A father and daughter looking at an iPad

When it comes to tablets, it's hard to beat an iPad.

Apple's offspring loom large on our ratings chart, routinely outscoring the competition in performance and display quality and leading the way in predicted reliability and owner satisfaction, based on survey data from CR members.

“Apple controls the hardware, the software—they pretty much have a handle on the entire ecosystem,” says Antonette Asedillo, who oversees the tablet testing in our labs. “So they're able to make sure everything works together well.”

And yet, choosing the right model can be tricky. What's the difference between the iPad Air and the iPad Mini, for example? How about the iPad and the iPad Pro? And why do the models in our ratings range in price from $280 to $1,150?

If you're the type of person who hates mysteries like those, rest easy. The list below will help you make sense of your options.

If you're fond of saving money, too, here's a tip: When shopping for an iPad, you can safely step back a product generation or two. Year-to-year improvements tend to be a bit more incremental than they are for an iPhone, says Asedillo, and price discounts can be generous, "especially when they're trying to get rid of older stock to make way for the newer models."

As with every other product we test, from lawn mowers to mattresses, we bought the tablets below at retail stores to ensure we're getting the exact same product as you, the consumer. We test the tablets on a variety of elements, including ease of use, the quality of the display, and how fast the model performs calculations.

The best iPad to get depends on your needs. Are you looking for a model with screaming fast processor speeds? Or something small enough to slip into a purse or backpack? Or do you want a big screen without a big price tag?

Here are the models ideally suited to those tasks.


Go to Consumer Reports' 2019 Holiday Gift Guide for updates on deals, expert product reviews, insider tips on shopping, and much more.
 

Best Value

Quick Take

Apple iPad 9.7 (32GB) - 2018

Price: $280

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If your primary concern is getting the most bang for your buck, the best deal going down is the sixth-generation iPad. The 9.7-inch screen is large, sharp, and bright, even in direct daylight. The front-facing camera shoots video in HD, making it ideal for video calls or using FaceTime. And despite the relatively low price, the tablet's A10 Fusion chip is fast enough to handle not only basic web browsing and media consumption but also more processor-intensive tasks like 3D gaming.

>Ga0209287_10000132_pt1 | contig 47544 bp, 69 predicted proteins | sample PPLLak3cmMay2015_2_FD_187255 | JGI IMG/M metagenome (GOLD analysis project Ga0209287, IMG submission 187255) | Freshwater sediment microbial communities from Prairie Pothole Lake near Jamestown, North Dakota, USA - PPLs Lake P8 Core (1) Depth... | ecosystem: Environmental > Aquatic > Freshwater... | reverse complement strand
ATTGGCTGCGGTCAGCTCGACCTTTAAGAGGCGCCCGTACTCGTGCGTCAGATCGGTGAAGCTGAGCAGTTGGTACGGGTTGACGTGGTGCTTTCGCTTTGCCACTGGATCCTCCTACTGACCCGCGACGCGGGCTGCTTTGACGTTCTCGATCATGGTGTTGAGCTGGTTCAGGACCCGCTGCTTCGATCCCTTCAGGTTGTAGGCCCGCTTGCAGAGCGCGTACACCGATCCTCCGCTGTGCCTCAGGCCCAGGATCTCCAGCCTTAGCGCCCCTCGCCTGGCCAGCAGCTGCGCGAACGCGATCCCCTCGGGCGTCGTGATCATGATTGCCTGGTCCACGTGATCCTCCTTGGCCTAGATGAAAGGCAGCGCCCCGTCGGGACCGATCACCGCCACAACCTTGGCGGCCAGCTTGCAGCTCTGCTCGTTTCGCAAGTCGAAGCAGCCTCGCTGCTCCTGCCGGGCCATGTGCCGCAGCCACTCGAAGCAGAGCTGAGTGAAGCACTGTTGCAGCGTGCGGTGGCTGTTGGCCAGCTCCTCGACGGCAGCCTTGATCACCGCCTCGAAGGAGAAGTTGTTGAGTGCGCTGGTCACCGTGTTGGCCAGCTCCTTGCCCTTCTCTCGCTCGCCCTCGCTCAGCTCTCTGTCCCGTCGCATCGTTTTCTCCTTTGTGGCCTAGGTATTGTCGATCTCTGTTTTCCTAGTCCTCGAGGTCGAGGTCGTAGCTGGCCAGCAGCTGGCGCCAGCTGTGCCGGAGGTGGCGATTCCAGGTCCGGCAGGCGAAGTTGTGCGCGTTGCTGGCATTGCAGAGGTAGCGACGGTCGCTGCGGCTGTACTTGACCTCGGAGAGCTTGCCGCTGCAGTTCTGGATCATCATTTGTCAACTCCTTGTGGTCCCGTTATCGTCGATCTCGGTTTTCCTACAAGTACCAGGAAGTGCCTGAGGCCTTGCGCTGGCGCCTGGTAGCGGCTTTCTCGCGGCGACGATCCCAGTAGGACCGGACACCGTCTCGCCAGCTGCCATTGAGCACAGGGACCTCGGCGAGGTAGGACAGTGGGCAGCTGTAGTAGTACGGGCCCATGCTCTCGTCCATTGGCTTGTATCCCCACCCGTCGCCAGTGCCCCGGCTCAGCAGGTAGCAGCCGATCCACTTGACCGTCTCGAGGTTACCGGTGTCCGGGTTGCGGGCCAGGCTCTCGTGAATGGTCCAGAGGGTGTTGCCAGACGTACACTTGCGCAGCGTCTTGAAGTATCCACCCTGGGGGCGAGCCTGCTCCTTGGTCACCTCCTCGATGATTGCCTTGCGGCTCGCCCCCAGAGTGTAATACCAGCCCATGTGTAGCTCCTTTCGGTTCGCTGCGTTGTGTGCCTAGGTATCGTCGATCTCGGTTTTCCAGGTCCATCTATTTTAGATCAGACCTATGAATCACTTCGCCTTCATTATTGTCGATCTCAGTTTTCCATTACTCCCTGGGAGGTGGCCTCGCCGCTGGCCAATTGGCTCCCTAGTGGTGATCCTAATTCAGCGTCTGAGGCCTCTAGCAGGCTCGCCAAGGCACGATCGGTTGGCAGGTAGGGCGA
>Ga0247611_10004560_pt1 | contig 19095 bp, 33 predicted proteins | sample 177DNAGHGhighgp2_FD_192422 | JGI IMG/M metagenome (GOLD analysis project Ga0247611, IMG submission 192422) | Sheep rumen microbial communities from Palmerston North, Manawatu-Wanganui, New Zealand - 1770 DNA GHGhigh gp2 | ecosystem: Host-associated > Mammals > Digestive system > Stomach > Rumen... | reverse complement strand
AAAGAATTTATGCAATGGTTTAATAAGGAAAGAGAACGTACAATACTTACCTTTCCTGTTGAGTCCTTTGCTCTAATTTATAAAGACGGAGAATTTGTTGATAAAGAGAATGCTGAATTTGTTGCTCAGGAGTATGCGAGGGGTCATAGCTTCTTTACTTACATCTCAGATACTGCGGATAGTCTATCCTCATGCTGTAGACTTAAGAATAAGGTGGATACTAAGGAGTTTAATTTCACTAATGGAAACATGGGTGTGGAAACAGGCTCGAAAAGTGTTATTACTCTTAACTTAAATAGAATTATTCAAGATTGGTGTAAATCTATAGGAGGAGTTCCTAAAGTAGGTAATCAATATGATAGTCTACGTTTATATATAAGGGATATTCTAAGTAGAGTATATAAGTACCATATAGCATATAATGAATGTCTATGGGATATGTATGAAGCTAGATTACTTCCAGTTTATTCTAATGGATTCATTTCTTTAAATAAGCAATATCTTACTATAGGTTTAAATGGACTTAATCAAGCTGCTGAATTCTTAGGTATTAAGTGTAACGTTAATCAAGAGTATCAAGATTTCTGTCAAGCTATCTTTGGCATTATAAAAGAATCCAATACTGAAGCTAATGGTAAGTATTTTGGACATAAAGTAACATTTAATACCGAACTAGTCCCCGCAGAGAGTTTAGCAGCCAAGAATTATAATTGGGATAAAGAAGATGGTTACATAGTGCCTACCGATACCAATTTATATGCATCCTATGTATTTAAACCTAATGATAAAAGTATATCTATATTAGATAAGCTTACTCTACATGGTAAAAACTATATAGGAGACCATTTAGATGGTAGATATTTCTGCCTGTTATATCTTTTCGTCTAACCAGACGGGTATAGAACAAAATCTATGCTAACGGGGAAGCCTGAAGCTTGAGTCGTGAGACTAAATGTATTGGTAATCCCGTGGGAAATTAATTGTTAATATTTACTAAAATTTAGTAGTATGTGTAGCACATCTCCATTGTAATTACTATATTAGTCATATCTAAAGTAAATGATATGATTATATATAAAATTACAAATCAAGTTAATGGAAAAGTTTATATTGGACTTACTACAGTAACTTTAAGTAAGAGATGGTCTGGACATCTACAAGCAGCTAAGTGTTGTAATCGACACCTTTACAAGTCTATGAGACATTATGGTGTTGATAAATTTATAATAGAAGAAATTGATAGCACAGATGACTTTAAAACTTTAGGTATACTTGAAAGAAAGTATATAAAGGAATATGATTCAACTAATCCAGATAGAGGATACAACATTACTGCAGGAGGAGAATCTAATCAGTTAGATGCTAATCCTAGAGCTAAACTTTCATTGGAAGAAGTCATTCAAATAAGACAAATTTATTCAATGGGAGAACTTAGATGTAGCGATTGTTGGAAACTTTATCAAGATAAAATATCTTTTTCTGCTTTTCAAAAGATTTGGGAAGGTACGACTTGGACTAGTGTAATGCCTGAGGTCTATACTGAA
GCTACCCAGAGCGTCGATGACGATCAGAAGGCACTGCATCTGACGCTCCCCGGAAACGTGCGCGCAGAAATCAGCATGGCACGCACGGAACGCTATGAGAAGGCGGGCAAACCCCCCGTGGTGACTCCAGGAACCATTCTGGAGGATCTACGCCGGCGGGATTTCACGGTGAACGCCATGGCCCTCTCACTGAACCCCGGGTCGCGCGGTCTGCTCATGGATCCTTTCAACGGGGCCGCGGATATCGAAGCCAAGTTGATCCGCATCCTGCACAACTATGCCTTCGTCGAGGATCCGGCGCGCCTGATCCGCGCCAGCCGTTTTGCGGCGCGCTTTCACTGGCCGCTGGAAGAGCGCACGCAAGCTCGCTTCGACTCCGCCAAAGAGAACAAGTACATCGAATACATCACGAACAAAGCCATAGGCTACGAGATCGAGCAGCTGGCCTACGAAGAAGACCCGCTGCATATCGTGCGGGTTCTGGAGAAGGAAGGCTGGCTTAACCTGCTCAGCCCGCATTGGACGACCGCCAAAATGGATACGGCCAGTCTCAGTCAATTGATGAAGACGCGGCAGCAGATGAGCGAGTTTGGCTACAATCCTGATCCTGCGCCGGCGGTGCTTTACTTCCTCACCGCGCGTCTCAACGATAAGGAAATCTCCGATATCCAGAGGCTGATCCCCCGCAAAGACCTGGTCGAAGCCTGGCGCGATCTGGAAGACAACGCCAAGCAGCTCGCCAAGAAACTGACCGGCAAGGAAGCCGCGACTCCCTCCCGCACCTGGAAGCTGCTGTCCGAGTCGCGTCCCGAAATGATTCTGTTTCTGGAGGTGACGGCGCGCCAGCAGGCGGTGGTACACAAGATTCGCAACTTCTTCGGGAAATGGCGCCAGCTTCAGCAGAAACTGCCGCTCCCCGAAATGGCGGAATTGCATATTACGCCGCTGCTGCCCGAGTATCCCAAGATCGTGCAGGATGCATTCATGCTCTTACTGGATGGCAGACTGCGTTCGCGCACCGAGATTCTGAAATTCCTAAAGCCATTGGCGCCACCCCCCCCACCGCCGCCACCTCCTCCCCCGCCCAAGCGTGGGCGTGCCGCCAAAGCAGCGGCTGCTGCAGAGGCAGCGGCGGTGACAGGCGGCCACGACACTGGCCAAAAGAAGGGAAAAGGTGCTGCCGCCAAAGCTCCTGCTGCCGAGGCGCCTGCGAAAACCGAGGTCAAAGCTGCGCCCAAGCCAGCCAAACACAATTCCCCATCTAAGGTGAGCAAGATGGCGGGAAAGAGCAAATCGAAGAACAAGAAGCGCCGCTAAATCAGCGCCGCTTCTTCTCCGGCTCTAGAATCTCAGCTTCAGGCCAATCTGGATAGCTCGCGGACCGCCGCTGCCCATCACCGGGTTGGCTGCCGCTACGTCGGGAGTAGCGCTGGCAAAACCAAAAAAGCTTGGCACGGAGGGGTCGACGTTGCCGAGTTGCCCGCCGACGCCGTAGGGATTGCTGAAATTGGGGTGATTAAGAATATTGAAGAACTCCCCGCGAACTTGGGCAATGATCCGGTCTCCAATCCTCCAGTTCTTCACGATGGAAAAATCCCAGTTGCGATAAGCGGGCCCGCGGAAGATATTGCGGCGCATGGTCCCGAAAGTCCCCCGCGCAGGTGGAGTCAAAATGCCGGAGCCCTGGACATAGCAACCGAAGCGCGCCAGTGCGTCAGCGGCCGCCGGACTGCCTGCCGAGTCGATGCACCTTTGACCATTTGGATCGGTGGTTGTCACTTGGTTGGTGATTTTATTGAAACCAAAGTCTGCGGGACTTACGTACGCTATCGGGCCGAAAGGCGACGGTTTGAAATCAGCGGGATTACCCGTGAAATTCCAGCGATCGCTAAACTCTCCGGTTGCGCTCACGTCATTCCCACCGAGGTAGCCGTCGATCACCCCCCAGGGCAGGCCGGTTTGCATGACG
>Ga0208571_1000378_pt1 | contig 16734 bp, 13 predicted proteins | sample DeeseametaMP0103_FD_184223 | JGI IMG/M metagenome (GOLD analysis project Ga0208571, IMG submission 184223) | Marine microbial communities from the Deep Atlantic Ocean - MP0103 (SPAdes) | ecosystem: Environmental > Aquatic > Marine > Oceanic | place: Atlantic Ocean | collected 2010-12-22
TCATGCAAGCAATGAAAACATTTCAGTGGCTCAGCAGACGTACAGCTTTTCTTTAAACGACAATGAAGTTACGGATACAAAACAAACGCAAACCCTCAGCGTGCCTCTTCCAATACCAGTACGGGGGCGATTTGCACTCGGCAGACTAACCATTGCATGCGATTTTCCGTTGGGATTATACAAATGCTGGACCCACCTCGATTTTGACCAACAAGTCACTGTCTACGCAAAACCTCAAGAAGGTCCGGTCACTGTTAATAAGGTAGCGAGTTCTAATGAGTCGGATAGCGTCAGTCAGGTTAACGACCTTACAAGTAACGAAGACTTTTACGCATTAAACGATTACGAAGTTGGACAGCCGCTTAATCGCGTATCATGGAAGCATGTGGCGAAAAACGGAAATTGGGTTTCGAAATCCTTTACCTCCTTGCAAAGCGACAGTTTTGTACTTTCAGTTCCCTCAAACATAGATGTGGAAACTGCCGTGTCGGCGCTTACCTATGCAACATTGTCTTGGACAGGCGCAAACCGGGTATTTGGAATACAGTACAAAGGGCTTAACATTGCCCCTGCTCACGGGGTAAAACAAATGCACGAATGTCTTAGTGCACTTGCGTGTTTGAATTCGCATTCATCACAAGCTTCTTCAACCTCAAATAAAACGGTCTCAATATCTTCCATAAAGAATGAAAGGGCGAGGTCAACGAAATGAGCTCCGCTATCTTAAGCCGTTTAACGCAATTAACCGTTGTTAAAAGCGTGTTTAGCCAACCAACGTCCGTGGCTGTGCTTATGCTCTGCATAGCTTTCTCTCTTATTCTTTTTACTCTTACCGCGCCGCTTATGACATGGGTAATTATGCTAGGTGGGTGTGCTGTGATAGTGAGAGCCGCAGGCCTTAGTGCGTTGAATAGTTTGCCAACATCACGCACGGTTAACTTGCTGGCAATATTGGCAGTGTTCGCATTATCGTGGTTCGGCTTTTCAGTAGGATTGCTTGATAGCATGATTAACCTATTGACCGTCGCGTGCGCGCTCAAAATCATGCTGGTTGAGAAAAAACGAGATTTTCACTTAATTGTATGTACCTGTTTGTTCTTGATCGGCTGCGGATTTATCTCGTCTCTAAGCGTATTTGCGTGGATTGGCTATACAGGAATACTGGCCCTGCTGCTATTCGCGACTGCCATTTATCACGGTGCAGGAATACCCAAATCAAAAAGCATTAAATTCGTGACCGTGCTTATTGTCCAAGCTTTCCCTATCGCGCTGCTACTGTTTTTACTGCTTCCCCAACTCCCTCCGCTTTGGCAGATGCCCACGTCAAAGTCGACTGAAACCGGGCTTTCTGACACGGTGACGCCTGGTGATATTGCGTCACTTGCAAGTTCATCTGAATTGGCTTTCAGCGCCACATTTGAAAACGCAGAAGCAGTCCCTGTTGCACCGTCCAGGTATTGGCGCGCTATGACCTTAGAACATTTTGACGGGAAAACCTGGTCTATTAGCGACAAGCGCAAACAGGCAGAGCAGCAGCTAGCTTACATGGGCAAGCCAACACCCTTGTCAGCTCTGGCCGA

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The model supports Bluetooth keyboards and the first-generation Apple Pencil accessory, if you want to do more traditional work. The battery lasted 10.3 hours in our web-browsing tests and 10.9 hours during video playback, enough to handle a cross-country or trans-Atlantic flight. And 30 minutes of charge gave it an additional 1.6 hours of operating time.

All of this can be had for less than $300—the WiFi-only version sells for $280. If you need constant connectivity, the sixth-generation iPad with WiFi and cellular data connectivity and 32GB of storage retails for $400.

Apple released a seventh-generation model on Sept. 30. The base 32GB version with WiFi sells for $329, while the version with WiFi and cellular data sells for $459.

Our testers are busy putting the new iPad through its paces right now, so we don't have an official review out yet, but here's what you need to know. It has a larger screen—10.2 inches to the sixth-generation iPad's 9.7 inches. It sports double the RAM, 4GB to the sixth generation's 2GB, which can make a huge difference in how fast a tablet can feel.

Like the sixth-generation iPad, it supports the first-generation Apple Pencil. And, unlike the sixth-generation iPad, it also supports Apple's Smart Keyboard cover, a physical keyboard that magnetically clips onto your iPad and doesn't require charging or a Bluetooth pairing.